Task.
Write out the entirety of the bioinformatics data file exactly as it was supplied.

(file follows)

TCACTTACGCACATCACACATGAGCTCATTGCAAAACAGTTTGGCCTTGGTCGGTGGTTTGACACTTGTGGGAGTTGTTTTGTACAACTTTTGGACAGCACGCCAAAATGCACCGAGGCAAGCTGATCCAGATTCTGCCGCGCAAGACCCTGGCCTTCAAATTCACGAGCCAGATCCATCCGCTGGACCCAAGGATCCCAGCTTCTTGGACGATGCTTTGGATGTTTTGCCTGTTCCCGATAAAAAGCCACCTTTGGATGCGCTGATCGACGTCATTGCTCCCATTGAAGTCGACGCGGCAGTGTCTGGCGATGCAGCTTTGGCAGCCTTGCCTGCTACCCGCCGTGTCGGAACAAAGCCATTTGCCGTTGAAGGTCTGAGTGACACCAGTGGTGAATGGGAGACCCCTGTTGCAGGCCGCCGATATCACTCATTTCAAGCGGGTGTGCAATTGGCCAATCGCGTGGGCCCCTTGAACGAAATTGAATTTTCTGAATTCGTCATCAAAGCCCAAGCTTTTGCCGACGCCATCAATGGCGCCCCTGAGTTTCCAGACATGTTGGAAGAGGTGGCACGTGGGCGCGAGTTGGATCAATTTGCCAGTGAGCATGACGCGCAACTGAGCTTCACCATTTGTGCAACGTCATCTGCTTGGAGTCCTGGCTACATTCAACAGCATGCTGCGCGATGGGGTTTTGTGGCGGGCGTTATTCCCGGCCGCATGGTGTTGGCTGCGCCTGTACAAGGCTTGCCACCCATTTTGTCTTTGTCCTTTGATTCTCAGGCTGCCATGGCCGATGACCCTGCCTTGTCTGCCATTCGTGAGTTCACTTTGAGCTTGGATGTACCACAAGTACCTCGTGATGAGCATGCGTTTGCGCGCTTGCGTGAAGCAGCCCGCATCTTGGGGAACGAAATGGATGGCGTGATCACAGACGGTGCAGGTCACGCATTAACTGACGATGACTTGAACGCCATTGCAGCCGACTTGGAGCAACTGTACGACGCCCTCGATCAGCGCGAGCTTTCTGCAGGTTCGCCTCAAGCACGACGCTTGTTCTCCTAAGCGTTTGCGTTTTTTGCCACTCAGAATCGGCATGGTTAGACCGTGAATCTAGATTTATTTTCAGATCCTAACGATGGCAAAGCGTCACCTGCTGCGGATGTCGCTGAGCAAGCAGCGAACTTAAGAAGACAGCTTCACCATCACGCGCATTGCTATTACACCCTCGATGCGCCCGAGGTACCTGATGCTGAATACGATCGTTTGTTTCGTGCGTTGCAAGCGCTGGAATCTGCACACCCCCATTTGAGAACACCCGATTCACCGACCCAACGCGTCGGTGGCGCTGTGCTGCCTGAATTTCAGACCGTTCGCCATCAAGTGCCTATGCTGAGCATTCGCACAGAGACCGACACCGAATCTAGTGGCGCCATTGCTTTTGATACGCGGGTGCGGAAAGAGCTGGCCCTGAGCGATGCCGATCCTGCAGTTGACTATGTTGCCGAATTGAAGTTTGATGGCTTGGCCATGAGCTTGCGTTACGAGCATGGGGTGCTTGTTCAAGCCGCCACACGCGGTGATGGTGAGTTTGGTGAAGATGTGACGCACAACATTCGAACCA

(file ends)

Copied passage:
TCACTTACGCACATCACACATGAGCTCATTGCAAAACAGTTTGGCCTTGGTCGGTGGTTTGACACTTGTGGGAGTTGTTTTGTACAACTTTTGGACAGCACGCCAAAATGCACCGAGGCAAGCTGATCCAGATTCTGCCGCGCAAGACCCTGGCCTTCAAATTCACGAGCCAGATCCATCCGCTGGACCCAAGGATCCCAGCTTCTTGGACGATGCTTTGGATGTTTTGCCTGTTCCCGATAAAAAGCCACCTTTGGATGCGCTGATCGACGTCATTGCTCCCATTGAAGTCGACGCGGCAGTGTCTGGCGATGCAGCTTTGGCAGCCTTGCCTGCTACCCGCCGTGTCGGAACAAAGCCATTTGCCGTTGAAGGTCTGAGTGACACCAGTGGTGAATGGGAGACCCCTGTTGCAGGCCGCCGATATCACTCATTTCAAGCGGGTGTGCAATTGGCCAATCGCGTGGGCCCCTTGAACGAAATTGAATTTTCTGAATTCGTCATCAAAGCCCAAGCTTTTGCCGACGCCATCAATGGCGCCCCTGAGTTTCCAGACATGTTGGAAGAGGTGGCACGTGGGCGCGAGTTGGATCAATTTGCCAGTGAGCATGACGCGCAACTGAGCTTCACCATTTGTGCAACGTCATCTGCTTGGAGTCCTGGCTACATTCAACAGCATGCTGCGCGATGGGGTTTTGTGGCGGGCGTTATTCCCGGCCGCATGGTGTTGGCTGCGCCTGTACAAGGCTTGCCACCCATTTTGTCTTTGTCCTTTGATTCTCAGGCTGCCATGGCCGATGACCCTGCCTTGTCTGCCATTCGTGAGTTCACTTTGAGCTTGGATGTACCACAAGTACCTCGTGATGAGCATGCGTTTGCGCGCTTGCGTGAAGCAGCCCGCATCTTGGGGAACGAAATGGATGGCGTGATCACAGACGGTGCAGGTCACGCATTAACTGACGATGACTTGAACGCCATTGCAGCCGACTTGGAGCAACTGTACGACGCCCTCGATCAGCGCGAGCTTTCTGCAGGTTCGCCTCAAGCACGACGCTTGTTCTCCTAAGCGTTTGCGTTTTTTGCCACTCAGAATCGGCATGGTTAGACCGTGAATCTAGATTTATTTTCAGATCCTAACGATGGCAAAGCGTCACCTGCTGCGGATGTCGCTGAGCAAGCAGCGAACTTAAGAAGACAGCTTCACCATCACGCGCATTGCTATTACACCCTCGATGCGCCCGAGGTACCTGATGCTGAATACGATCGTTTGTTTCGTGCGTTGCAAGCGCTGGAATCTGCACACCCCCATTTGAGAACACCCGATTCACCGACCCAACGCGTCGGTGGCGCTGTGCTGCCTGAATTTCAGACCGTTCGCCATCAAGTGCCTATGCTGAGCATTCGCACAGAGACCGACACCGAATCTAGTGGCGCCATTGCTTTTGATACGCGGGTGCGGAAAGAGCTGGCCCTGAGCGATGCCGATCCTGCAGTTGACTATGTTGCCGAATTGAAGTTTGATGGCTTGGCCATGAGCTTGCGTTACGAGCATGGGGTGCTTGTTCAAGCCGCCACACGCGGTGATGGTGAGTTTGGTGAAGATGTGACGCACAACATTCGAACCA